August 4, 1998
Remember Pinnochio, the wooden puppet who wanted to be a real live boy? In the story, every time he told a lie, his nose grew.
A news item reports that our eyes are always the same size from birth but our nose and ears never stop growing. Having tried portrait painting, I am aware that a child’s eyes are huge compared to other features. I’ve also noticed when you look at a person’s profile, the length of the ears is the same as the nose. Age doesn’t matter.
That ears and noses never stop growing is a surprise. I suppose if they have to be the same size as each other, it makes sense if one grows, the other must grow also. At least this would keep our features looking somewhat balanced. What a curiosity. Why would we need continual growth to our nose and ears? When we get older, is there a need for increased nasal passages? Does our hearing improve if our ears keep getting bigger? There seems no reason for it.
From another angle, it would be interesting if we had the same type of affliction as Pinochio – only applied to hearing the wrong things, like gossip. Imagine our ears becoming larger whenever we listened to stories better left unheard. How helpful. We could easily identify those who can keep secrets and those who should never be told anything!
This news story makes me think about gossip. Idle talk is a universal activity. People in every culture and for centuries have been swapping stories about others, particularly those not involved in the conversation and who have not given permission for the telling.
As much as people like to gossip, no one wants others to gossip about them. Most of us agree that it is wrong and Christians know God says we should not do it. Before I read about it in the Bible, my grandmother said, “If you cannot say something nice, don’t say anything at all.”
Sometimes gossip begins innocently. We tell someone about another person’s troubles and ask them to pray for that person. If we stopped and prayed at that point, all would be well. However, talk easily slides to semi-disguised put-downs, ridicule or a judgmental evaluation. Job’s friends even did this to his face.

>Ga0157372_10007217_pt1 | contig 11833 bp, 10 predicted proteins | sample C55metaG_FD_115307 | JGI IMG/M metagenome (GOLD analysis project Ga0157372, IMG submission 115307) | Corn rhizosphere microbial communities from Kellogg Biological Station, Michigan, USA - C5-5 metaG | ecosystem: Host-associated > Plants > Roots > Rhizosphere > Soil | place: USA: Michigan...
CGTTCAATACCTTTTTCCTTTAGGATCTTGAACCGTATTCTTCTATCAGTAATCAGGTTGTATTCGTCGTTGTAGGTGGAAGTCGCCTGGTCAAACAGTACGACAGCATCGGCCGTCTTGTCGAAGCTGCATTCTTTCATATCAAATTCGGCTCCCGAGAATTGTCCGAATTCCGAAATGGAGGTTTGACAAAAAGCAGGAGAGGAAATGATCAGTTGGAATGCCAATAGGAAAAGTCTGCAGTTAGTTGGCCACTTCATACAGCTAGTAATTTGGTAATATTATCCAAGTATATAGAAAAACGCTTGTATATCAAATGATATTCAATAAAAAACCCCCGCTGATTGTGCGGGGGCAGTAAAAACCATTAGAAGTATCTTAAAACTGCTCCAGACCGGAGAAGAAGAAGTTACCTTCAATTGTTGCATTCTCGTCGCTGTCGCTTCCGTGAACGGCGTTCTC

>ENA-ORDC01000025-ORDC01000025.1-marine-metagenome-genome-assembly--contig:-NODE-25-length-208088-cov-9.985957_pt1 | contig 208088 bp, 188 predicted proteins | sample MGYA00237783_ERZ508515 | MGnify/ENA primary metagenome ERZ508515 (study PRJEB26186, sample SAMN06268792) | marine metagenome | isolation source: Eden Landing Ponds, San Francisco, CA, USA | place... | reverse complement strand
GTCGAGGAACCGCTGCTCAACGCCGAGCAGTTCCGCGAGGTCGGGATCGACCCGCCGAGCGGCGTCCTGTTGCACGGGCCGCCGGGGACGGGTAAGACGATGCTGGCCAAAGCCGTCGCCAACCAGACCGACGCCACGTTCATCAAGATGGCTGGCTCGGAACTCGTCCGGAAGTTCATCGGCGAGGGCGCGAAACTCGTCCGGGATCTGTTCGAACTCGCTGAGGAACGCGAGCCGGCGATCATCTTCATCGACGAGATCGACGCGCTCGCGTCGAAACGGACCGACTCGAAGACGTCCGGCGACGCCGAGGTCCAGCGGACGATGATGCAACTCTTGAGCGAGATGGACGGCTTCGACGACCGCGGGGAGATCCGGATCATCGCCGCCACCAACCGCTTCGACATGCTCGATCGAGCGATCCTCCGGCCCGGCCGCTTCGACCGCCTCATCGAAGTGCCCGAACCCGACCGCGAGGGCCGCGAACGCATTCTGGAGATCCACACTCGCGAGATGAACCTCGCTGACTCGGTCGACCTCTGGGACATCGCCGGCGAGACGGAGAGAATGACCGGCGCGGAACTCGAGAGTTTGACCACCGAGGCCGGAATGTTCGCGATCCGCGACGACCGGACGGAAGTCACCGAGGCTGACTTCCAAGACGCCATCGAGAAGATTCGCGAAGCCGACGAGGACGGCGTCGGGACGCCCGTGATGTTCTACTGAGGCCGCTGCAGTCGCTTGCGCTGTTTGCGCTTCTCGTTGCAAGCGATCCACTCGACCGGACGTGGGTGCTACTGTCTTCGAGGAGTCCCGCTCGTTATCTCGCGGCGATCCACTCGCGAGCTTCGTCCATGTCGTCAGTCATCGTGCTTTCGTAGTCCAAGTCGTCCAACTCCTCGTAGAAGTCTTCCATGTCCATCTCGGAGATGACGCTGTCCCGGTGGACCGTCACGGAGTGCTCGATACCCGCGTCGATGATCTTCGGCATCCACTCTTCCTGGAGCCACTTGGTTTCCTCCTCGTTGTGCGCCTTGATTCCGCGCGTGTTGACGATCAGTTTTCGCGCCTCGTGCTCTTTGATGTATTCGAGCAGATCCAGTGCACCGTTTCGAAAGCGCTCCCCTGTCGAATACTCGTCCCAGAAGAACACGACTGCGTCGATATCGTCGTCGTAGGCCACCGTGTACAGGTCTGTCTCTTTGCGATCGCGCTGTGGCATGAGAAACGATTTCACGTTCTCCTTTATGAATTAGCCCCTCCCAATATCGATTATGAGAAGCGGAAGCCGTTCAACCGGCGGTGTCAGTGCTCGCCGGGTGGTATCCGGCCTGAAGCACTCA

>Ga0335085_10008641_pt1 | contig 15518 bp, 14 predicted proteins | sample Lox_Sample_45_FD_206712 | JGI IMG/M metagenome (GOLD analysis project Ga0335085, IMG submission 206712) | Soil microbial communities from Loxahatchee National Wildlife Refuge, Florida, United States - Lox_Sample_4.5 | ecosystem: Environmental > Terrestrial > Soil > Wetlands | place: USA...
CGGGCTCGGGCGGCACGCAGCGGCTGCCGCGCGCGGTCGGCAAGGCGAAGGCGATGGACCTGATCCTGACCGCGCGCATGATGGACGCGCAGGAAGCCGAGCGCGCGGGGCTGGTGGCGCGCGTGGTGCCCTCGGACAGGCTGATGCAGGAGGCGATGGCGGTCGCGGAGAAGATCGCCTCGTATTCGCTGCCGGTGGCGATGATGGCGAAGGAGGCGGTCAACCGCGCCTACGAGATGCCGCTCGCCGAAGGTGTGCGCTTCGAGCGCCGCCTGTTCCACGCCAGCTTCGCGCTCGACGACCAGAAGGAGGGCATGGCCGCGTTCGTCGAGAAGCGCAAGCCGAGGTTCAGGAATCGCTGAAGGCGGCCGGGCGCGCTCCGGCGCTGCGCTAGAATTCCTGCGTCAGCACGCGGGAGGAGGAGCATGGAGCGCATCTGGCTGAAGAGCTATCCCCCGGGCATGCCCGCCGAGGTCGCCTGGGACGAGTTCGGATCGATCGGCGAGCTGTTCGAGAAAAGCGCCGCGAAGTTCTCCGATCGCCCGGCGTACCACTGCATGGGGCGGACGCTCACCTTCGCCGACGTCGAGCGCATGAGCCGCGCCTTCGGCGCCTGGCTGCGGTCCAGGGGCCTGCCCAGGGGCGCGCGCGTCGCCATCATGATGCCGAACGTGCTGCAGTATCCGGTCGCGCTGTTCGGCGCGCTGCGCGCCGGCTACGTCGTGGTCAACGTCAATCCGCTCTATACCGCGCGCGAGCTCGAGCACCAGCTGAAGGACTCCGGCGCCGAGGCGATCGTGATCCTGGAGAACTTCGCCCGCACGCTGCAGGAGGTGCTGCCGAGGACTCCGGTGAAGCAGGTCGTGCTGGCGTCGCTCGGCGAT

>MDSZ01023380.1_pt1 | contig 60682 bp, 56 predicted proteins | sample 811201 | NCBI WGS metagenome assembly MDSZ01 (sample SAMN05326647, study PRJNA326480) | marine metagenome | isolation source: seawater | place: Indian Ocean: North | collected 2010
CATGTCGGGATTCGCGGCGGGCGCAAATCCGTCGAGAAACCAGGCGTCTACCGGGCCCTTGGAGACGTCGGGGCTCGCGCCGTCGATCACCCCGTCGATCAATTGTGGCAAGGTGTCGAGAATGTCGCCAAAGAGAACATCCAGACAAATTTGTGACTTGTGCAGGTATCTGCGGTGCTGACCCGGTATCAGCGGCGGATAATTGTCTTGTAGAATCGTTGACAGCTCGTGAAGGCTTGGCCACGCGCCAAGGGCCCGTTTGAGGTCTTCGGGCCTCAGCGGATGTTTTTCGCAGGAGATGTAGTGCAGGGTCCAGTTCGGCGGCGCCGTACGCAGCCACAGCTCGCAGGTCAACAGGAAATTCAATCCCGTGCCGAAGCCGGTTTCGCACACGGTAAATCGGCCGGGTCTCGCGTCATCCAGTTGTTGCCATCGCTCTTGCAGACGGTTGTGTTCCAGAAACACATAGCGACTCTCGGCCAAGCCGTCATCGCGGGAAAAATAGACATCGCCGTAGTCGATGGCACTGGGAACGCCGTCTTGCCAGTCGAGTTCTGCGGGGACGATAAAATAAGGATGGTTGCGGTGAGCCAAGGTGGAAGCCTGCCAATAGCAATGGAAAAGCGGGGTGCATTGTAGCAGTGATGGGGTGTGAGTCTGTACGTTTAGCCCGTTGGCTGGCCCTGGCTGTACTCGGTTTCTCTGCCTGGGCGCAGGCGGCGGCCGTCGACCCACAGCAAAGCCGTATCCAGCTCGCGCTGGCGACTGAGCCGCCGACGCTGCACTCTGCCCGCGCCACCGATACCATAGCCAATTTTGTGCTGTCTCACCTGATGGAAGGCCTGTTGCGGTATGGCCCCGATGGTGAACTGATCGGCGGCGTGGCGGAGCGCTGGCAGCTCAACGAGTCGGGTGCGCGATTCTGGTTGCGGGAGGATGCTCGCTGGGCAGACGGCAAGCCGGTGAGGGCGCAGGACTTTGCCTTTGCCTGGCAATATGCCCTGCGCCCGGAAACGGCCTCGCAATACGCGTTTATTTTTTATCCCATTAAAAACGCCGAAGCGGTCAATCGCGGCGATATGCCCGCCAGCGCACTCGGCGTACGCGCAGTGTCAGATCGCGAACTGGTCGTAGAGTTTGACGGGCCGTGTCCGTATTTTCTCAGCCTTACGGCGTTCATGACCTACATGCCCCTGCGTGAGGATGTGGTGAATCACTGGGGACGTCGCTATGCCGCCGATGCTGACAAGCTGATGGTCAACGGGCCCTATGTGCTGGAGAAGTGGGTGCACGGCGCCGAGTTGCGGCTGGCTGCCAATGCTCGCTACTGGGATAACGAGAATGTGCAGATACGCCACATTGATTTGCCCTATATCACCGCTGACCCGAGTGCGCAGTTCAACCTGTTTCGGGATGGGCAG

God does not take this universal activity lightly. It is listed with sins like jealousy, anger and arrogance. Slander (a closely related relative) is classified with greed, idolatry, adultery and sexual immorality. The Bible says, “A false witness will perish, and whoever listens to him will be destroyed forever.” (A variation says, ‘ . . . and the words of an obedient man will live on.’)
Gossip is wrong yet breaking the habit is seldom easy, especially if everyone else is doing it. My sister says she gets caught too, but sometimes stops herself with a little trick. She says, “I gossip about myself.”
Actually, she shows great insight. We need a certain core attitude before we can resist both gossip and slander. If we can tell stories about ourselves, particularly highlighting our weaknesses, mistakes, or short-comings, we usually have a healthy self-image. People with a strong sense of their own value do not need to tear someone down to build themselves up.
A healthy self-concept is rooted in deep confidence that God loves and accepts us and will meet all our needs. Since His opinion is primary and His care is certain, there is no need to prove anything or compete with others, much less tear them apart with gossip.
As for the ear/nose thing, I could check it out by measuring them every year. However, God says “life and death are in the power of the tongue” so that means another priority. By His grace, I’m working on putting a stop to the growth of gossip.